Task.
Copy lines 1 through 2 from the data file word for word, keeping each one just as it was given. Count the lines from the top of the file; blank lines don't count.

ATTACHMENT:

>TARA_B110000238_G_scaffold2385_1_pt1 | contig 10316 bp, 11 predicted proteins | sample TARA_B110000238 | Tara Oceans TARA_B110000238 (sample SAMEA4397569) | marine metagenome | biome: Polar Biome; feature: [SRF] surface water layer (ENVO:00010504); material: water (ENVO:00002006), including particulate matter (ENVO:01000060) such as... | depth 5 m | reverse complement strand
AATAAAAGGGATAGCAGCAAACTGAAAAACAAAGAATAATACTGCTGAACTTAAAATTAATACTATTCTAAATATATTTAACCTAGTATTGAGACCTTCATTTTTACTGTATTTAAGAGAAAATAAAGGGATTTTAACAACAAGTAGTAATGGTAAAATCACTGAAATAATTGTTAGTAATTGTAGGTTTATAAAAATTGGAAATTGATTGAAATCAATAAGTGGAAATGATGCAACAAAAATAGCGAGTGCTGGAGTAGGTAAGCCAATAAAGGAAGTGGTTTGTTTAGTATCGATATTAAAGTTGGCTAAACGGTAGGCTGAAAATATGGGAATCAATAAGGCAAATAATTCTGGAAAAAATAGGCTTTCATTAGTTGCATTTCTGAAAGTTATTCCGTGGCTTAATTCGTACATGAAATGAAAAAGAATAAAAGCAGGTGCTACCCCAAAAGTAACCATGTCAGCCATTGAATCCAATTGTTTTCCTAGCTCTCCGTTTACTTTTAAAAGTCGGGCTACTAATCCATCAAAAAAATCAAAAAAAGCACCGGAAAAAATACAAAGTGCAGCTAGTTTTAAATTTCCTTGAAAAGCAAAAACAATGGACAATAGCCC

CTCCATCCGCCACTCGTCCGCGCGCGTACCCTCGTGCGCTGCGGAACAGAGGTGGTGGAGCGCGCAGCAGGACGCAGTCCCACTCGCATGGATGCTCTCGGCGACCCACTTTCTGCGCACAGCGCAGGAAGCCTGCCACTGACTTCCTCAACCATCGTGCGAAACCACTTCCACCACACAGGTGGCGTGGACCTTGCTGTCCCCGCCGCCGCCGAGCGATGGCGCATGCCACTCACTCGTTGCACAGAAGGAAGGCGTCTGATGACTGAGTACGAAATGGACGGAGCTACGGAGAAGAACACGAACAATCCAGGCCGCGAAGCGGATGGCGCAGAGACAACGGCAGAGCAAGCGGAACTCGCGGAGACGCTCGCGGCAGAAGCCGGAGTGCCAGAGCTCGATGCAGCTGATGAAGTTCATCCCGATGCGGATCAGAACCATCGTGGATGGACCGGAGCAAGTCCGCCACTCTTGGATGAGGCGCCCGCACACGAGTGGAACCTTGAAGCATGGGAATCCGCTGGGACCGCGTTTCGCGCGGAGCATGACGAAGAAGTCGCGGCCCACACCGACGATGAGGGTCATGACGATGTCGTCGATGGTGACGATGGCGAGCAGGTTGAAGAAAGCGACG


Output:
>TARA_B110000238_G_scaffold2385_1_pt1 | contig 10316 bp, 11 predicted proteins | sample TARA_B110000238 | Tara Oceans TARA_B110000238 (sample SAMEA4397569) | marine metagenome | biome: Polar Biome; feature: [SRF] surface water layer (ENVO:00010504); material: water (ENVO:00002006), including particulate matter (ENVO:01000060) such as... | depth 5 m | reverse complement strand
AATAAAAGGGATAGCAGCAAACTGAAAAACAAAGAATAATACTGCTGAACTTAAAATTAATACTATTCTAAATATATTTAACCTAGTATTGAGACCTTCATTTTTACTGTATTTAAGAGAAAATAAAGGGATTTTAACAACAAGTAGTAATGGTAAAATCACTGAAATAATTGTTAGTAATTGTAGGTTTATAAAAATTGGAAATTGATTGAAATCAATAAGTGGAAATGATGCAACAAAAATAGCGAGTGCTGGAGTAGGTAAGCCAATAAAGGAAGTGGTTTGTTTAGTATCGATATTAAAGTTGGCTAAACGGTAGGCTGAAAATATGGGAATCAATAAGGCAAATAATTCTGGAAAAAATAGGCTTTCATTAGTTGCATTTCTGAAAGTTATTCCGTGGCTTAATTCGTACATGAAATGAAAAAGAATAAAAGCAGGTGCTACCCCAAAAGTAACCATGTCAGCCATTGAATCCAATTGTTTTCCTAGCTCTCCGTTTACTTTTAAAAGTCGGGCTACTAATCCATCAAAAAAATCAAAAAAAGCACCGGAAAAAATACAAAGTGCAGCTAGTTTTAAATTTCCTTGAAAAGCAAAAACAATGGACAATAGCCC